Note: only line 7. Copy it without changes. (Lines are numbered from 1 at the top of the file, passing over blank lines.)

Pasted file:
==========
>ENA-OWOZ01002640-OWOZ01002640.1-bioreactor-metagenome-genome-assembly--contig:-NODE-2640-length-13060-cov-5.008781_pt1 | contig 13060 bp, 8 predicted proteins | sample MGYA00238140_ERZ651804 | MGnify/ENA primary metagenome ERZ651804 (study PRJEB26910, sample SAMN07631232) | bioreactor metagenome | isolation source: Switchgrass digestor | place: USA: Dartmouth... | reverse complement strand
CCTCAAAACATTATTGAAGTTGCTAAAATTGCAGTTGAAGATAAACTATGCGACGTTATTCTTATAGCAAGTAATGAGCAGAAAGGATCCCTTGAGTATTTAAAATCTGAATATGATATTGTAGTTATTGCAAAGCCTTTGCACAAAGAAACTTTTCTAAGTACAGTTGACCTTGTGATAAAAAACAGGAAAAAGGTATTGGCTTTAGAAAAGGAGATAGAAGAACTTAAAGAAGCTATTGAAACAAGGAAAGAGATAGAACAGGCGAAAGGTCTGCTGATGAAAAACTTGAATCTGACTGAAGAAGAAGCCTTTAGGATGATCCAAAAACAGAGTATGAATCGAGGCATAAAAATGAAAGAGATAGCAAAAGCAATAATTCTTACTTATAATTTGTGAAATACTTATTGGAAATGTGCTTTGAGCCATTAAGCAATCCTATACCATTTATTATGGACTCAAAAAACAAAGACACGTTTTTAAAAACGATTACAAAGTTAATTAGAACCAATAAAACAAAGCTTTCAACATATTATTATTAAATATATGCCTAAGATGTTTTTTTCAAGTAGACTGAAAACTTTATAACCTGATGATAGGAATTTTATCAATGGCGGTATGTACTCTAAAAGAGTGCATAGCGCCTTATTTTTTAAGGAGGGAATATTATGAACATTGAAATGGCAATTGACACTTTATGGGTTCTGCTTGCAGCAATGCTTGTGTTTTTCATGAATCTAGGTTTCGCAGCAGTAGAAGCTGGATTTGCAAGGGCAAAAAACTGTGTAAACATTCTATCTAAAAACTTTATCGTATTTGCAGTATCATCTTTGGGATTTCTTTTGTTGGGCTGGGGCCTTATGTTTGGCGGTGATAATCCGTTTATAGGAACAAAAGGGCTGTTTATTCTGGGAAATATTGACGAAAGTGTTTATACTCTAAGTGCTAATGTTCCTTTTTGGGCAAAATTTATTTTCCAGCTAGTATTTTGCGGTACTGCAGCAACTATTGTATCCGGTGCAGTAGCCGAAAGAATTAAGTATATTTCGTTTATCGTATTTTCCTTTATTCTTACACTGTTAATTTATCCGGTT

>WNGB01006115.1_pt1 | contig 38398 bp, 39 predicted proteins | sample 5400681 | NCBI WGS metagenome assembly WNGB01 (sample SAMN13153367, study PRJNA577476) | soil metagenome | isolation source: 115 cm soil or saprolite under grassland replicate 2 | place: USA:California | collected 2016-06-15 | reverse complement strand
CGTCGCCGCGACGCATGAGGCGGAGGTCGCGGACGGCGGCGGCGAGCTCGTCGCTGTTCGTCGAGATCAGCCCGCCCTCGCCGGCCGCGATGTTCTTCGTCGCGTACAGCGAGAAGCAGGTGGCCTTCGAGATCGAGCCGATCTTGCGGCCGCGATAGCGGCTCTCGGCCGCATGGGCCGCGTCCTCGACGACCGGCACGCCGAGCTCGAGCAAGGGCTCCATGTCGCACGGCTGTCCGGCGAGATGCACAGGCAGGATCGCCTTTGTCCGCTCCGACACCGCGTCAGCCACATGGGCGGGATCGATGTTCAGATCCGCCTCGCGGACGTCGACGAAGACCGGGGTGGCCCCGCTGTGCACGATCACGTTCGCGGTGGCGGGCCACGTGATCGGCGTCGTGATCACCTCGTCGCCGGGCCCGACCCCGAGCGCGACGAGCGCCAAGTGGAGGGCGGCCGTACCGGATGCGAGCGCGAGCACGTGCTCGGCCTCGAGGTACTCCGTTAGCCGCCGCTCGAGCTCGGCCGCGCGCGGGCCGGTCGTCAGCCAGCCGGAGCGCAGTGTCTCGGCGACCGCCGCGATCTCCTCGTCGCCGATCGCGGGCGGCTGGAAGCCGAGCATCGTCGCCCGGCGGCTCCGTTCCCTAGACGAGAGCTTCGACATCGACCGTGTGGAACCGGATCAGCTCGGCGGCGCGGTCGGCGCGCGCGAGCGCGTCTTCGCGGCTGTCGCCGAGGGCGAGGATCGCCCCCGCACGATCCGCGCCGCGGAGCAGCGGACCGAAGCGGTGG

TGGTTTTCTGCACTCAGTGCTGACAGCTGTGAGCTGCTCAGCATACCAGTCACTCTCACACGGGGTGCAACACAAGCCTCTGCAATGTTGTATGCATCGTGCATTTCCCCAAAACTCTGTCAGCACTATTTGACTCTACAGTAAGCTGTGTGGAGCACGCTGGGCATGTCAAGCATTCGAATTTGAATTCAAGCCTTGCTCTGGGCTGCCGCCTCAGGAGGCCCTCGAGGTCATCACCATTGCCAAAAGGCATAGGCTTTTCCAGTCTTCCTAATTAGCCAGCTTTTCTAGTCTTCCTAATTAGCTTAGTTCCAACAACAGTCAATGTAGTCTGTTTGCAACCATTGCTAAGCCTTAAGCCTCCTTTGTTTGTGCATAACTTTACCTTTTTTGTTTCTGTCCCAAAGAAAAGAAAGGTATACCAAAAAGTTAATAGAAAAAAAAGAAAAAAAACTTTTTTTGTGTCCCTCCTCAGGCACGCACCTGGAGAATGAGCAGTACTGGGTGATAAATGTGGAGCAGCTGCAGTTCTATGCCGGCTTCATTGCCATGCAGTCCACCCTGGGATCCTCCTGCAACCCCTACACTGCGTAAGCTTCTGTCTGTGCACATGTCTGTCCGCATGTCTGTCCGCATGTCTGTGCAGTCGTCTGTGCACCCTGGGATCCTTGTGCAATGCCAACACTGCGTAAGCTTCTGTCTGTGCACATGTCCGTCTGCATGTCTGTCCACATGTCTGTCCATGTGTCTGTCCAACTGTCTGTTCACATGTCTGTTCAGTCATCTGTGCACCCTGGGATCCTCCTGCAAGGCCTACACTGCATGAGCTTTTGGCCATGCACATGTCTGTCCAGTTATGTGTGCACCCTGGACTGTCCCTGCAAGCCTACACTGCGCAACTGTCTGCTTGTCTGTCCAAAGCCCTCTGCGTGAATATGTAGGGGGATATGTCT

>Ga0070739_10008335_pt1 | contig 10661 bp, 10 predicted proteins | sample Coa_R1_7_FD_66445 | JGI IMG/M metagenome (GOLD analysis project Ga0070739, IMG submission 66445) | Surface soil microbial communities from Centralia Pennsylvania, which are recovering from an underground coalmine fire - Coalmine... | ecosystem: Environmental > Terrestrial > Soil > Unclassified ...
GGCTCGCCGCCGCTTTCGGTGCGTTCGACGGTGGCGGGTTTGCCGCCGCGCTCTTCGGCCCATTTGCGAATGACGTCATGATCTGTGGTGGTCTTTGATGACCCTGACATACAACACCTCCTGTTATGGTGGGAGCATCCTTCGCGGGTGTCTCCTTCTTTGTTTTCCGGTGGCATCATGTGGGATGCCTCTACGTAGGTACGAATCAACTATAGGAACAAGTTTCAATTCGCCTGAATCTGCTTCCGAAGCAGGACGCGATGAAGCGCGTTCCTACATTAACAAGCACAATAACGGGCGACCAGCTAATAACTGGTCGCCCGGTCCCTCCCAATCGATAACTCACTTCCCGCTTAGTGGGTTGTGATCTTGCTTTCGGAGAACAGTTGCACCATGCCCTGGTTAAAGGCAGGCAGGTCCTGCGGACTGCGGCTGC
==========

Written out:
GGCTCGCCGCCGCTTTCGGTGCGTTCGACGGTGGCGGGTTTGCCGCCGCGCTCTTCGGCCCATTTGCGAATGACGTCATGATCTGTGGTGGTCTTTGATGACCCTGACATACAACACCTCCTGTTATGGTGGGAGCATCCTTCGCGGGTGTCTCCTTCTTTGTTTTCCGGTGGCATCATGTGGGATGCCTCTACGTAGGTACGAATCAACTATAGGAACAAGTTTCAATTCGCCTGAATCTGCTTCCGAAGCAGGACGCGATGAAGCGCGTTCCTACATTAACAAGCACAATAACGGGCGACCAGCTAATAACTGGTCGCCCGGTCCCTCCCAATCGATAACTCACTTCCCGCTTAGTGGGTTGTGATCTTGCTTTCGGAGAACAGTTGCACCATGCCCTGGTTAAAGGCAGGCAGGTCCTGCGGACTGCGGCTGC